Data used in the present study were obtained from National Longitudinal Survey of Youth, 1997 (NLSY97). The NLSY was constructed to be a nationally representative sample of the civilian non-institutionalized population at the time of the initial survey in 1979. A second survey with a different cohort was started in 1997. The 1979 NLSY consisted of 12,686 young men and women who were between the ages of 14 and 22 when they were first surveyed in 1979. The 1997 NLSY consisted of 8,984 men and women between the ages of 12 and 16 Interviews with NLSY respondents were conducted annually until 2011 but since then have been conducted biannually. Each age-sex cohort is represented by a multi-stage probability sample drawn by the Bureau of the Census from a list of sampling areas that had been constructed for the Monthly Labor Survey. The NLSY employs extensive household interviews in the selected sampling areas in order to obtain as random and as representative a sample as possible. In the present study, data for the years 2006-2011, and 2013 were used. After deleting all missing observations, the sample size was 28,886. In the NLSY97, the arrest variable denotes whether or a not a respondent was arrested since their last interview. Means of variables are presented on Table 1. Regarding some of the more noteworthy statistics, 3.6% of individuals were arrested at some time during the survey period, 1.14% had a mother that was incarcerated, and 6.3% had a father that was incarcerated. The age range for individuals included in this data set is 21 to 34.
|Variable||Ages 21-34||Ages 21-30||Ages 21-25||Ages 25-34|
|Arrested since last interview||0.036||0.036||0.044||0.035|
|Lives in Northern states||0.152||0.151||0.149||0.152|
|Lives in Southern states||0.393||0.394||0.386||0.395|
|Lives in Western states||0.232||0.234||0.241||0.230|
|Ratio of income to poverty level||361.7||360.3||355.5||363.5|
|Mother in prison||0.0114||0.0109||0.0088||0.0119|
|Father in prison||0.0632||0.0629||0.059||0.064|
Table 1: Means of variables.
Since the dependent variable is binary, a logistic regression was used to estimate equation (1). In addition to using the entire sample, various subsamples were also examined. Those subsamples include the following: persons 30 and younger, persons 25 and younger, and persons 25 and older. These subsamples were examined in order to determine if parental incarceration had differing effects for different age groups. Results are presented on Tables 2-5. These results suggest that having a mother or father in prison greatly increases the likelihood that a person will be arrested. This result holds for the main sample and for all of the subsamples except for the 21-30 aged subsamples. For the 21-30 aged sample, having had a mother in prison has no significant effect on the likelihood that a person will be arrested. For the entire sample, the odds of a person being arrested are 1.35 times greater for a person whose father was incarcerated and 1.51 times greater for a person whose mother was incarcerated.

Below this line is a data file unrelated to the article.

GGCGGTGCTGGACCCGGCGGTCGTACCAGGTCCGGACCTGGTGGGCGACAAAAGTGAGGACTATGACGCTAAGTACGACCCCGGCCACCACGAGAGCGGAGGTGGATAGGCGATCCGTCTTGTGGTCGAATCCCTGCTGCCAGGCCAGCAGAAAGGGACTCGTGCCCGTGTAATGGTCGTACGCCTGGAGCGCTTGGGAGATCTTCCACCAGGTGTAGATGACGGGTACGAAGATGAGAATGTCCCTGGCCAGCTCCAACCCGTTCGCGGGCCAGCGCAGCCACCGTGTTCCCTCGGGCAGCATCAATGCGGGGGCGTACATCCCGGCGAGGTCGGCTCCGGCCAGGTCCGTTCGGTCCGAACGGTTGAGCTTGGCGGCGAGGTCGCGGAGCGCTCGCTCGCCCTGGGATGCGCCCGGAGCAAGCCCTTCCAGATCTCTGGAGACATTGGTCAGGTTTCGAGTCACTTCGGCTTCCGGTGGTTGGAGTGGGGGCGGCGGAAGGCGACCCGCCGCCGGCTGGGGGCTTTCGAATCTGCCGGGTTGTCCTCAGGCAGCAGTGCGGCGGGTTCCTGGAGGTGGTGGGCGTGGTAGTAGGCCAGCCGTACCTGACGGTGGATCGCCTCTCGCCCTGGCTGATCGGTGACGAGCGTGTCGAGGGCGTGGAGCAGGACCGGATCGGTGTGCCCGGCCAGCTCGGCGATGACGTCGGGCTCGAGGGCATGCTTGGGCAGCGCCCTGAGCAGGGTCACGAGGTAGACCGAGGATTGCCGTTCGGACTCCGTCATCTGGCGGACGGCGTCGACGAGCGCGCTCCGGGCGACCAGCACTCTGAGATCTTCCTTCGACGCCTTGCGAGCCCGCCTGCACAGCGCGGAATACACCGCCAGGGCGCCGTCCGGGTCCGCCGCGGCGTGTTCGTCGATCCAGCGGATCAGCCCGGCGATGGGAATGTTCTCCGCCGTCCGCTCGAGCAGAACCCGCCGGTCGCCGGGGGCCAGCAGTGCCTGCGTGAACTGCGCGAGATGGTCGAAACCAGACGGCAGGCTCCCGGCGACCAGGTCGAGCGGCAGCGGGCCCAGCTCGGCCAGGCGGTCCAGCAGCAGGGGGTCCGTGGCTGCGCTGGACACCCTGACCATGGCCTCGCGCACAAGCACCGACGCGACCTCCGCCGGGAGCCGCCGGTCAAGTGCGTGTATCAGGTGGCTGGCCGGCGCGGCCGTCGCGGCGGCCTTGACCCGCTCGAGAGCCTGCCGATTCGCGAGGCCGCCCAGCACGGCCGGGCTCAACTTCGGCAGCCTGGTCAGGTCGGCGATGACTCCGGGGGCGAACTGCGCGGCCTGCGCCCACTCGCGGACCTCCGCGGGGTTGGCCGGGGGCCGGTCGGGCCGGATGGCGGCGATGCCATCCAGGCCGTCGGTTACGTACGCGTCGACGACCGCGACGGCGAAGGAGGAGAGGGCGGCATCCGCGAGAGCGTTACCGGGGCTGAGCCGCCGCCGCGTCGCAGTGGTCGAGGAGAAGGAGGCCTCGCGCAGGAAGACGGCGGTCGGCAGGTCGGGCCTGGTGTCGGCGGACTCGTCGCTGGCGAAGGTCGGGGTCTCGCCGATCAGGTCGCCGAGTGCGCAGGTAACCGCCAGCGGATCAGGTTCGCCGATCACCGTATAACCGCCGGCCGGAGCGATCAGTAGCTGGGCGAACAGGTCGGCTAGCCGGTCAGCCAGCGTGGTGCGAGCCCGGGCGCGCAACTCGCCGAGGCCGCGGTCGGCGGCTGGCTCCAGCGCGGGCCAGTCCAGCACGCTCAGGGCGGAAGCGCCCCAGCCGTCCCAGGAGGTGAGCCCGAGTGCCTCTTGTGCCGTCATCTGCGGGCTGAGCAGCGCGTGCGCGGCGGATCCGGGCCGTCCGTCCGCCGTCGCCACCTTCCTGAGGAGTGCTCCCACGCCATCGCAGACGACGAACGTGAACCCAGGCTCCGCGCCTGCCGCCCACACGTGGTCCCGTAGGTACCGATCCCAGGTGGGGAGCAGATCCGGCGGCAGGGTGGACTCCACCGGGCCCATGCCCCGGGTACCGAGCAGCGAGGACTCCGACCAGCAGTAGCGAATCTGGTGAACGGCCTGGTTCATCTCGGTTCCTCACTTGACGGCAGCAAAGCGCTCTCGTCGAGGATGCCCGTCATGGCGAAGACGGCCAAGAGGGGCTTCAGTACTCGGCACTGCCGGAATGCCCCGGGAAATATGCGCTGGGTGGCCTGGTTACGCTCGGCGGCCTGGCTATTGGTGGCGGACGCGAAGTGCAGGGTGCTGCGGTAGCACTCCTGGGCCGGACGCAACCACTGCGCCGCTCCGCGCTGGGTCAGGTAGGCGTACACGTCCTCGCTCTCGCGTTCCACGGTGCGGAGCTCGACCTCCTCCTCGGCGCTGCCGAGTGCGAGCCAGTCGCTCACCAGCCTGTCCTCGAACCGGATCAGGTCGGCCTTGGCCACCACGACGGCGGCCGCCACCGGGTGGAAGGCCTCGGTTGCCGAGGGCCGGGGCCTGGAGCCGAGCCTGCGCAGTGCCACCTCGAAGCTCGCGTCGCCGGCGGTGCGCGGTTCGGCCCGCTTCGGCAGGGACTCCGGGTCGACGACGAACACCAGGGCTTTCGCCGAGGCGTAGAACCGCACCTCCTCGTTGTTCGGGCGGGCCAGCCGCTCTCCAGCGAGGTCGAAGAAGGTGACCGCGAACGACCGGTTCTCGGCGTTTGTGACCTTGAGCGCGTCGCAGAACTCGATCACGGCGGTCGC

|Variable||Coefficient||Test Statistic||Odds Ratio|
|Lives in Northern states||-0.197||-1.71*||0.82|
|Lives in Southern states||0.166||1.91*||1.18|
|Lives in Western states||0.0298||0.28||-|
|Ratio of income to poverty level||-0.0002||-1.71*||-|
|Mother in prison||0.418||1.85*||1.51|
|Father in prison||0.301||2.83***||1.35|
Table 2: Logistic regression results: Entire sample (ages 21-34).
|Variable||Coefficient||Test Statistic||Marginal Effects|
|Lives in Northern states||-0.187||-1.51||-|
|Lives in Southern states||0.16||1.72*||1.17|
|Lives in Western states||0.0452||0.40||-|
|Ratio of income to poverty level||-0.00023||-1.86*||-|
|Mother in prison||0.368||1.47||-|
|Father in prison||0.321||2.80***||1.38|
Table 3: Logistic regression results: Ages 21-30.
|Variable||Coefficient||Test Statistic||Marginal Effects|
|Lives in Northern states||-0.107||-0.52||-|
|Lives in Southern states||0.063||0.40||-|